The Villarreal Vintage website has some interesting facts about this season. Here are a few.
(1) Villarreal’s record when opponents score first versus when we do.
This has happened 17 times so far—10 times at home, and 7 on the road. At home, our record in these matches is 1-4-5. The only team we came from behind to defeat was Rayo, 3-1 in jornada 28, though we did come behind to draw with Alaves before losing 1-2 in jornada 26 and we took a lead against Barcelona before a 4-4 draw. So I guess we could say we got a bit better at coming from behind.
It is also interesting that we were shut out at home only twice—Girona in week 3 and Valladolid in week 7 both defeated us 1-0.
On the road, the story was not good. We went behind seven times; we won none, drew one (Huesca, where we actually led 2-1 until the very end) and lost six. We were shut out three times in losses, by Barcelona, Atleti and Valencia, and drew 0-0 at Sevilla, Eibar, and Valladolid.
Overall, then, we were 1-5-11 when the opponents scored first. That’s really poor.
In matches where we scored first (also 17 matches) our record is better, 9-5-3. The three losses were to Real Sociedad in week 1, Alaves away in week 10 (where their winning goal came right at the end) and Celta in week 29, where we blew a two-goal lead.
(2) Villarreal’s penalty record this year—and in past years
You might be wondering how Villarreal’s penalty record compares to past years, with the introduction of VAR. Well, the answer is, we’ve had six penalties awarded to us this season, which is reasonably comparable to past years (five in 2017-18). Our biggest ‘penalty years’ were 2007-08 (awarded 11, scored 10) and 2011-12 (awarded 10, scored 6). The three we have missed are the most we have missed in any season since 2011-12.
And our smallest penalty year was 2009-10, when we were awarded none!
What is interesting, and where one might argue VAR is playing a role, is that we have seen more penalties in the last 10 minutes of matches. Prior to this season, Villarreal had been awarded nine penalties in these decisive minutes over 19 Primera seasons, and eight awarded against them. This season, we have had three awarded to us (unfortunately, we failed to convert any of them, with three different players missing) and one called against us, which was converted.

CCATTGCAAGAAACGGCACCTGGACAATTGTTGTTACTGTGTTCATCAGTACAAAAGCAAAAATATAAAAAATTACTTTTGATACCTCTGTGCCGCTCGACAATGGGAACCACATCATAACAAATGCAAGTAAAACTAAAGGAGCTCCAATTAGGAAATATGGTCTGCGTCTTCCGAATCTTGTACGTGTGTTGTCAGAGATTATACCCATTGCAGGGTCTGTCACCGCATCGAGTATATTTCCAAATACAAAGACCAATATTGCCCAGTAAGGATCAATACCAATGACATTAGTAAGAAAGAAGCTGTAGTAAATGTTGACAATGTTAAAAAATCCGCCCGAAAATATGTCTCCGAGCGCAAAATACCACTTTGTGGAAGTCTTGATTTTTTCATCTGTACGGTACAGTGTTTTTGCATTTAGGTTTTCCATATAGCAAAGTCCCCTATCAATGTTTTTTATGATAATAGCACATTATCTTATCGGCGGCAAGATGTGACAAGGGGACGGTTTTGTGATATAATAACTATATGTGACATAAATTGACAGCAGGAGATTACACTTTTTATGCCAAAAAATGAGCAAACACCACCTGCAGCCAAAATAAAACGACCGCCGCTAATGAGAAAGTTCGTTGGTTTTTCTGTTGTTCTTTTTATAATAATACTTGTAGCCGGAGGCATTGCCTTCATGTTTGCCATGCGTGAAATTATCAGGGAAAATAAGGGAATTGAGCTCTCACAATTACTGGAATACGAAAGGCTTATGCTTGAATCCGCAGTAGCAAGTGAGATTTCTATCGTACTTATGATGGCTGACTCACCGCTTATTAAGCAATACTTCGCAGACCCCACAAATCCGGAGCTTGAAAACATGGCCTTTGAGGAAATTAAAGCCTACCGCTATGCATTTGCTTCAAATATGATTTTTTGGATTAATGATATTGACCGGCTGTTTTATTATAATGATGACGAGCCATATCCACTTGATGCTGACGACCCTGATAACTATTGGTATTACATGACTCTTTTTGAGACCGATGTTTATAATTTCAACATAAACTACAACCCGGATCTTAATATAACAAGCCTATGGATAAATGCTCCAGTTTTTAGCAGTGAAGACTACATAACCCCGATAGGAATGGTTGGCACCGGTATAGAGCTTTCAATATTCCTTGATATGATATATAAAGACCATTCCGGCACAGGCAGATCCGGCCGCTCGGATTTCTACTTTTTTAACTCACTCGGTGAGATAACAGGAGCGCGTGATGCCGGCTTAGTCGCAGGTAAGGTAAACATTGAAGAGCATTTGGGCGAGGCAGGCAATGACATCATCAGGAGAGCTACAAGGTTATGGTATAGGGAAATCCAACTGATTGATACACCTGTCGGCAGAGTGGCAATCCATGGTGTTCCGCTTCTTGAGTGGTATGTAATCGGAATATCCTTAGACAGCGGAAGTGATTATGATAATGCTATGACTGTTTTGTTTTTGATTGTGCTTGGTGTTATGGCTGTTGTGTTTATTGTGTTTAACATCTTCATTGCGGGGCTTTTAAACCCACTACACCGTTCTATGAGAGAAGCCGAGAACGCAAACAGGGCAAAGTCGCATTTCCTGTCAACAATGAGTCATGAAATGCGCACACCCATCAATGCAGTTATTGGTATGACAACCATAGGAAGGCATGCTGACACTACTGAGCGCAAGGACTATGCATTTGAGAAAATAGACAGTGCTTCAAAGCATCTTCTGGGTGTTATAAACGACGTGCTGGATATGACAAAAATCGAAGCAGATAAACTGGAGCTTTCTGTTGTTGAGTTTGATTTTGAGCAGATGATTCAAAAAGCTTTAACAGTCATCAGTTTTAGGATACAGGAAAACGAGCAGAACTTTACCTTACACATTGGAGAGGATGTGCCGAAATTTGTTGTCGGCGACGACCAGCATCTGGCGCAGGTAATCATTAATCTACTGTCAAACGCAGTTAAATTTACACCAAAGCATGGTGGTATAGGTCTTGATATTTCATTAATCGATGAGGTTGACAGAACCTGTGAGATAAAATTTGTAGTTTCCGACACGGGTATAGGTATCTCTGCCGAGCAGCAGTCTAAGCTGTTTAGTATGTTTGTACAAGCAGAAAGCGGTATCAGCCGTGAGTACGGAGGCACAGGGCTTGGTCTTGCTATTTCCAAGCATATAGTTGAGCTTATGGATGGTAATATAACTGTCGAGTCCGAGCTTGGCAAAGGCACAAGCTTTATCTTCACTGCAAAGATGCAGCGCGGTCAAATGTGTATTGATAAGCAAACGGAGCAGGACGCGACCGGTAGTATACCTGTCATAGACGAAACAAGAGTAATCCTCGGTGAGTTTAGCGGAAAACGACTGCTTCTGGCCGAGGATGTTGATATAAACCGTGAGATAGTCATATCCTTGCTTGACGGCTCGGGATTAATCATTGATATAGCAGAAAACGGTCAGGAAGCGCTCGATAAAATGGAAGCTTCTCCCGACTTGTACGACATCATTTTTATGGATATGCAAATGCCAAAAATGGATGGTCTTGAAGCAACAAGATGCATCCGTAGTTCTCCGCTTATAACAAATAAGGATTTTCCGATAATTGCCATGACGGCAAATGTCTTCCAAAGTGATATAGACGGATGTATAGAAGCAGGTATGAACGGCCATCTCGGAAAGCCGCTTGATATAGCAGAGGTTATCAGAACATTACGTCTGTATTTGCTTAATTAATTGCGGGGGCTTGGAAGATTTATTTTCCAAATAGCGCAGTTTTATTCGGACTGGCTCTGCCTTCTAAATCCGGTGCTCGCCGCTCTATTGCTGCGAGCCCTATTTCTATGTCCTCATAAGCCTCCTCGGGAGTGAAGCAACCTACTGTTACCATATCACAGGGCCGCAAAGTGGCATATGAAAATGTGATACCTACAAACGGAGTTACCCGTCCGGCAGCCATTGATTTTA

(3) Penalties against Villarreal.
So far this year we have had four awarded against us; we usually have had 4-6 a year. 8 in 2017-18 was rather more than the usual.
You might be interested to note that our all-time best penalty stopper was Sebastian Viera; opponents scored on only 4 of 12 penalties taken against him. Of our current keepers, Sergio Asenjo’s record is quite good—13 goals in 21 attempts. Andres Fernandez has faced five shooters and has not saved any, and Mario Barbosa has the same record.
(4) Yellow cards.
In 2017-18, Villarreal had two players in the top five for cards—Battling Jaume Costa and Alvaro Gonzalez had 14 yellows and one red each. Victor Ruiz and Manu Trigueros had 10 yellows and a red.
In 2016-17, Battling JC was our only player in the top 15 (13 yellows and a red, 5th in the league. We didn’t have anyone in the top 15 in the three years before that!
This year, we have two of the “top three” for indiscipline—Alvaro and Mario Gaspar—and Funes Mori is eighth. Victor Ruiz and Santy Caseres both have 10 yellows.
It’s particularly noticeable in Mario’s case because his top year for yellow cards before this was 2015-16, with eight. Never speedy, maybe he has lost a step and so is getting caught out of position more? Alvaro has always been a yellow card magnet; Funes Mori’s total could be affected by the difference between La Liga and EPL referees, or rustiness after he missed a year with a knee injury at Everton. But it is highly unusual for us to have this number of yellow cards.
(5) The “Calleja effect”?
One last article discussed whether or not we benefited from Calleja’s departure and return. Which is a fair point. Looking just at the results under Luis Garcia Plaza, you have to think we might have done a bit better under Calleja—at leas the would have had Santi take the last-second penalty against Getafe—but maybe we sacrificed 1 to 3 points by the coaching change versus if Calleja had been in charge for the whole season, at most? On the other hand, maybe having him away from the game and with time to ‘reflect’ (his words) enabled us to do better when he came back than otherwise.
Villarreal Vintage looked at the FiveThirtyEight website, which projects odds for La Liga teams throughout the season. On December 12 (after we had lost to Celta and Calleja had left) we had a 30% chance of being relegated, and we were projected to pick up 42 points.
When Calleja returned (after the Valencia defeat) 538 now had us on target to pick up 39 points, with a 46% chance of relegation (Rayo were on 31%; Girona, only 20%).
So effectively, the coaching change cost us two points in their model, similar to what we would have figured looking at each result. And having returned, Calleja guided us to 43 points with a match left. So, a pickup of four over the model. Not bad considering we threw away the two points against Barca. (By the way, they think we will draw against Getafe and Valencia will cop the final CL spot).